Example 1: Song themes re-used in Gascongne's mass (measure numbers from La Rue, Mijn hert altijt heeft verlanghen)
Example 1


Two of the early sources for the mass (JenaU 2 and MunBS 7) are closely related: in their transmission of the mass the page layout is similar, and the musical notation shares specific similarities of clefs, note shapes, and ligatures.6 The text scribe, moreover, may well have been the same, JenaU 2 using a bastarde script and MunBS 7 a courant script.7 Both, finally, have the same faulty attribution: 'Johannes' instead of 'Mathieu' Gascongne. More generally, JenaU2 and MunBS 7 were both produced roughly between 1512 and 1530 by the court scriptorium, have approximately the same dimensions (600x415 mm and 560x390 mm respectively), and were both produced for German courts (respectively those of Frederick the Wise of Saxony and William IV of Bavaria).

Of the later sources for the mass, no such similar connections to each other or to the earlier sources can be made.8 CambraiM 4 was copied around 1526-30 at the cathedral of Cambrai, and contains two other masses of Gascongne. UppsU 76c was copied around 1530 in France. These two sources share a substantial variant in the last measure of the Contratenor of the Kyrie: both lack the decorative extension of the final note of this voice (mm. 83-4). The partbooks CambraiM 125-8, dated 1542, belonged to the Flemish merchant Zeghere van Male, and are the only source which transmits both the song of La Rue and the mass, as well as another version of the song for four voices.9

Pre-existent material: Pierre de La Rue, Mijn hert altijt heeft verlanghen (polyphonic song)

Editorially supplied material: Plainchant intonations of Gloria and Credo supplied from Paris, Bibliothèque nationale, MS lat. 14452, f. 243r-v (Gradual of St. Victor of Paris, 13th century, with additions dated 1567)

[1] For a comprehensive overview of the sources for this song and compositions based upon it, see Bruno Bouckaert and Eugeen Schreurs, 'The Dutch song Mijn hert altijt heeft verlanghen as a model', in Bruno Bouckaert and Eugeen Schreurs (eds.), The Burgundian-Habsburg Court complex of music manuscripts (1500-1535) and the workshop of Petrus Alamire (Leuven: Alamire, 2003), pp. 259-284.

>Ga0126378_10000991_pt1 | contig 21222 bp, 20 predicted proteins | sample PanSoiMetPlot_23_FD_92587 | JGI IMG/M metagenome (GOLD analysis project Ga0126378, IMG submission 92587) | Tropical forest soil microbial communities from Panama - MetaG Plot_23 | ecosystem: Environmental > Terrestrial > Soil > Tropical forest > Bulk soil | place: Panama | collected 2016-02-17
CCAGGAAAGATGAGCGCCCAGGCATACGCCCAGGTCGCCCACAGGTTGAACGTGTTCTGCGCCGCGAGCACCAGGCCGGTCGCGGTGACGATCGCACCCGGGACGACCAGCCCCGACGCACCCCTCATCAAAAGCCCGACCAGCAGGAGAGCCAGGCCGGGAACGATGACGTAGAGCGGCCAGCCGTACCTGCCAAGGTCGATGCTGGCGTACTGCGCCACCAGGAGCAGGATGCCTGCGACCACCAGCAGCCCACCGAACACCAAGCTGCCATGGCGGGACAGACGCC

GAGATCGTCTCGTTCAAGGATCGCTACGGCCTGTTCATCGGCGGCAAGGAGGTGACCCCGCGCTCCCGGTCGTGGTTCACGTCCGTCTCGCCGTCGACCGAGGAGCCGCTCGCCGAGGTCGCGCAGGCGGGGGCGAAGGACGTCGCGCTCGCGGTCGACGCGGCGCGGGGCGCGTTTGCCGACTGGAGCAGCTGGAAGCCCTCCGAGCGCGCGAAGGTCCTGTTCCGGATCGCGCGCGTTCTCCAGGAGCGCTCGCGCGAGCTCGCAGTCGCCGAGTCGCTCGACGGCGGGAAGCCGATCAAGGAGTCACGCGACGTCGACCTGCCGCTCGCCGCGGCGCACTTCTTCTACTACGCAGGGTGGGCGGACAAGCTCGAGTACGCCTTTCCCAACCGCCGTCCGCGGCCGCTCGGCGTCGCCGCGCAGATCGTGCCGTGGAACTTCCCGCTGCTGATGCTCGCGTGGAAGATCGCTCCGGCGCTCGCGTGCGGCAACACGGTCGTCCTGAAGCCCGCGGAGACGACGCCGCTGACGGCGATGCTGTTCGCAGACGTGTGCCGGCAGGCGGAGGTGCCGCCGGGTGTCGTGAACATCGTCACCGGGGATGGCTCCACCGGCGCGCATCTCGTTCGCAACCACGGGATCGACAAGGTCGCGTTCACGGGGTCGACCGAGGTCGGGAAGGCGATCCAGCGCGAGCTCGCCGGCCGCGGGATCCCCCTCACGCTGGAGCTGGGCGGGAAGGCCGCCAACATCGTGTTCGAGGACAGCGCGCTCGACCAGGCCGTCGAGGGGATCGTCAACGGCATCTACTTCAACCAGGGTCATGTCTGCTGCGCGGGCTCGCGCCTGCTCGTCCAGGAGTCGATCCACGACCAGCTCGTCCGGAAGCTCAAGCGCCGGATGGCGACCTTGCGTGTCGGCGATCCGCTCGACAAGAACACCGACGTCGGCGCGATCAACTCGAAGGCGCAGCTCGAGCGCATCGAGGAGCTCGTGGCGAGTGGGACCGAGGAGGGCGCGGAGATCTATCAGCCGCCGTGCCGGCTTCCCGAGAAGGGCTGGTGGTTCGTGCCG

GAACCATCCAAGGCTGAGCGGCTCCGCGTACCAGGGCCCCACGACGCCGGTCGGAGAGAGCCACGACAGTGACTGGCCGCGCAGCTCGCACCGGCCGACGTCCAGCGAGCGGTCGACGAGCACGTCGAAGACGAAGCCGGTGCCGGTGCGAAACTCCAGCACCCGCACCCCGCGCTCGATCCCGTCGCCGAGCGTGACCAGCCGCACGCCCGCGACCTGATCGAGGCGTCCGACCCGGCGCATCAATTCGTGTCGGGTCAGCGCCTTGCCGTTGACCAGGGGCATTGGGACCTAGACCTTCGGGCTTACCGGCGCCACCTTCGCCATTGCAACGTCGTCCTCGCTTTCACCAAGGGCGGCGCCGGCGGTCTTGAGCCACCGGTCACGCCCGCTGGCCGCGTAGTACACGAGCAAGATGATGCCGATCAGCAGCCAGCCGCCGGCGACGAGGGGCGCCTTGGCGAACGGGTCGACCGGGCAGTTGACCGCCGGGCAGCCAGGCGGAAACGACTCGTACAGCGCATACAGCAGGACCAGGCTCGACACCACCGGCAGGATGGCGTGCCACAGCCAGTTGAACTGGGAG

[2] René Bernhard Lenaerts, 'Polyfonische missen op Nederlandsche Liederen', in Organicae Voces: Festschrift Joseph Smits van Waesberghe (Amsterdam: Instituut voor Middeleeuwse Muziekwetenschap, 1963), pp. 101-105.
[3] Cf. Bouckaert and Schreurs, 'The Dutch song', Table 6, p. 275, and Jan Willem Bonda, De meerstemmige Nederlandse liederen van de vijftiende en zestiende eeuw (Hilversum: Verloren, 1996), pp. 577-578.
[4] For descriptions of these sources, see their respective entries in Herbert Kellman (ed.), The Treasury of Petrus Alamire: Music and Art in Flemish Court Manuscripts 1500-1535 (Ghent: Ludion, 1999). Most dates in Table 1 have been taken from these entries.
[5] Bouckaert and Schreurs ('The Dutch song') number the different themes as 1 through 8. A short analysis of the Kyrie of Gascongne's mass is given on pp. 270-72.
[6] The manuscripts have two music scribes in common: scribe 'D' and 'D var.'. See Jacobijn Kiel and Flynn Warmington, 'Overview of the scribes', in Kellman (ed.), The Treasury, 47-52.
[7] Both scripts resemble the respective types of text scribe X, as distinguished in Kiel and Warmington, 'Overview'.
[8] Information from Census Catalogue of Manuscript Sources of Polyphonic Music, 1400-1550, ed. Charles Hamm and Herbert Kellman (5 vols, Neuhausen-Stuttgart: American Institute of Musicology, 1979-88).
[9] This composition is actually the same as a three voice version transmitted in a print of Hieronymous Fromschneider of 1538 and in the manuscript UlmS 237, with a fourth si placet voice by Johannes Hecke. See Bouckaert and Schreurs, 'The Dutch song', 267.